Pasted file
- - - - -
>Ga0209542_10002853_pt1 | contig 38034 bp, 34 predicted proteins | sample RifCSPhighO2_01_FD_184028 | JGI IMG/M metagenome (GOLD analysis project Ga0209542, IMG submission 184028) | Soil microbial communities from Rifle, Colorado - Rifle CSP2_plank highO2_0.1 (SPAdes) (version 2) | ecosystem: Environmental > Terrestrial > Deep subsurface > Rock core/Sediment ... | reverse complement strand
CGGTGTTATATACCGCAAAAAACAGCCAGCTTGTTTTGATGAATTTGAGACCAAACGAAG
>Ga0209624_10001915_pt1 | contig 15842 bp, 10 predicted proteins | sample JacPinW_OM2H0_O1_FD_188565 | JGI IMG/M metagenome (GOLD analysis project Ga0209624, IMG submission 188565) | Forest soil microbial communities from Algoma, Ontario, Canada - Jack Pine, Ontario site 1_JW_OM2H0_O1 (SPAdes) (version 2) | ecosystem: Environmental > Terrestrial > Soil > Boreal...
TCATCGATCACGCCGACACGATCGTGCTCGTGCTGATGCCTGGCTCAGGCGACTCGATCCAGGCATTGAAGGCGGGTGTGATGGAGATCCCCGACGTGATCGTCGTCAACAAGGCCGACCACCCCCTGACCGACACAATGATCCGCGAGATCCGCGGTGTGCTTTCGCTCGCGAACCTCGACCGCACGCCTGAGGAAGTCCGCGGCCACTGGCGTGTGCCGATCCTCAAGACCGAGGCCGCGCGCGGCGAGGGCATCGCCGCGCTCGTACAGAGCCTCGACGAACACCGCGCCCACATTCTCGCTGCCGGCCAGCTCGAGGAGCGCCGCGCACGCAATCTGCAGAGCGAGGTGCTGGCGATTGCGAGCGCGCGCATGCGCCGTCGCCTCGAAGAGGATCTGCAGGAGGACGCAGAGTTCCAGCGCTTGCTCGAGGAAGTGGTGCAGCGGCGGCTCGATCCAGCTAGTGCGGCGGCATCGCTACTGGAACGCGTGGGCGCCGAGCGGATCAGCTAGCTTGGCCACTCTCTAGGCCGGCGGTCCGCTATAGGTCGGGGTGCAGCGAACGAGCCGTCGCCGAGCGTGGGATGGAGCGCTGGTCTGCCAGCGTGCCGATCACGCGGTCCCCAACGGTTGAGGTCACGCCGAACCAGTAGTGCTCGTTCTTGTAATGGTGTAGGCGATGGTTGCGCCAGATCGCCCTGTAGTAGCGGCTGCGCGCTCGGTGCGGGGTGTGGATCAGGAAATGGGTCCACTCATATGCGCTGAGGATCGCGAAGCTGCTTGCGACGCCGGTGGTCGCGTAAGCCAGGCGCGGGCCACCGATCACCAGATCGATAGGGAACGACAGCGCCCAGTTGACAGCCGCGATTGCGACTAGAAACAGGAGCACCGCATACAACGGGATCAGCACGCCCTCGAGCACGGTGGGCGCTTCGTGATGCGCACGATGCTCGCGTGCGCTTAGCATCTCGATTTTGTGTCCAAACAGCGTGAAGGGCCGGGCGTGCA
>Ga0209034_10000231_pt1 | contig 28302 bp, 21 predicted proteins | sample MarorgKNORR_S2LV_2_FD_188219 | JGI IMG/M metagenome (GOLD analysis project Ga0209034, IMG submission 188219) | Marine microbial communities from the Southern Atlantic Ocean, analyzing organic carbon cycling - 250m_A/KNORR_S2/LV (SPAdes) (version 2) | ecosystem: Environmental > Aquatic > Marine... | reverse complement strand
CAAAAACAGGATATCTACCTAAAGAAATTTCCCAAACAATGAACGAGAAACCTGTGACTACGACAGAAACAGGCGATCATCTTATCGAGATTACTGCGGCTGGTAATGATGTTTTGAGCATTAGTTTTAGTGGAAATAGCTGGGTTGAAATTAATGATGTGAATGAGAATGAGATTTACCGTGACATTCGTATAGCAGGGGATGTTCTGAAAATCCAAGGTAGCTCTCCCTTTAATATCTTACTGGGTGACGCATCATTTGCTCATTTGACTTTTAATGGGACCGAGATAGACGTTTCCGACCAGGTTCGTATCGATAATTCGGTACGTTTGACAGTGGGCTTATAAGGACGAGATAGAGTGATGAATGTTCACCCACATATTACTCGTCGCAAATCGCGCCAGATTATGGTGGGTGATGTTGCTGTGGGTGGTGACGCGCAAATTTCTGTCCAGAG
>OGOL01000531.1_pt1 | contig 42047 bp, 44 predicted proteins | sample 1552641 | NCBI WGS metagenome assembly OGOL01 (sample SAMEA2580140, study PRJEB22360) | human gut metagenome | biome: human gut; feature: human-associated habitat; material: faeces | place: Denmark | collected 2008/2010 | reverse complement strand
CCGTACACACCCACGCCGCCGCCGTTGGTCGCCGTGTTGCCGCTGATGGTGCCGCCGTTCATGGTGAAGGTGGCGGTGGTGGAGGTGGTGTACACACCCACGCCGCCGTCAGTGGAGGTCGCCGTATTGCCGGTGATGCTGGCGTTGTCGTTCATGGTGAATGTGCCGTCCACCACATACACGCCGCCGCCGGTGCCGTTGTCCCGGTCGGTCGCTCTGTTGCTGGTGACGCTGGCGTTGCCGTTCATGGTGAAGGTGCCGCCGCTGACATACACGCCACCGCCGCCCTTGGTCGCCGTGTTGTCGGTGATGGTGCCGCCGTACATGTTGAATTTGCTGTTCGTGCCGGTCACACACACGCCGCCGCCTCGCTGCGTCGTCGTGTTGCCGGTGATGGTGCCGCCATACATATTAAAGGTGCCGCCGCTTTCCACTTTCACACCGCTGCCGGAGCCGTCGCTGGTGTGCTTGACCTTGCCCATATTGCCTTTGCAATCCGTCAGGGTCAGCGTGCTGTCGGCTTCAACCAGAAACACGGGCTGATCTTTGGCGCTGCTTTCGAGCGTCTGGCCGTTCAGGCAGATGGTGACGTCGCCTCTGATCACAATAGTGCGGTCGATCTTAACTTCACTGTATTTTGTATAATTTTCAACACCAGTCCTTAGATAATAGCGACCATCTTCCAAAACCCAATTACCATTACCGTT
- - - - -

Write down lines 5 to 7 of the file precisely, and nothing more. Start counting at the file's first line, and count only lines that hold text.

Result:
>Ga0209034_10000231_pt1 | contig 28302 bp, 21 predicted proteins | sample MarorgKNORR_S2LV_2_FD_188219 | JGI IMG/M metagenome (GOLD analysis project Ga0209034, IMG submission 188219) | Marine microbial communities from the Southern Atlantic Ocean, analyzing organic carbon cycling - 250m_A/KNORR_S2/LV (SPAdes) (version 2) | ecosystem: Environmental > Aquatic > Marine... | reverse complement strand
CAAAAACAGGATATCTACCTAAAGAAATTTCCCAAACAATGAACGAGAAACCTGTGACTACGACAGAAACAGGCGATCATCTTATCGAGATTACTGCGGCTGGTAATGATGTTTTGAGCATTAGTTTTAGTGGAAATAGCTGGGTTGAAATTAATGATGTGAATGAGAATGAGATTTACCGTGACATTCGTATAGCAGGGGATGTTCTGAAAATCCAAGGTAGCTCTCCCTTTAATATCTTACTGGGTGACGCATCATTTGCTCATTTGACTTTTAATGGGACCGAGATAGACGTTTCCGACCAGGTTCGTATCGATAATTCGGTACGTTTGACAGTGGGCTTATAAGGACGAGATAGAGTGATGAATGTTCACCCACATATTACTCGTCGCAAATCGCGCCAGATTATGGTGGGTGATGTTGCTGTGGGTGGTGACGCGCAAATTTCTGTCCAGAG
>OGOL01000531.1_pt1 | contig 42047 bp, 44 predicted proteins | sample 1552641 | NCBI WGS metagenome assembly OGOL01 (sample SAMEA2580140, study PRJEB22360) | human gut metagenome | biome: human gut; feature: human-associated habitat; material: faeces | place: Denmark | collected 2008/2010 | reverse complement strand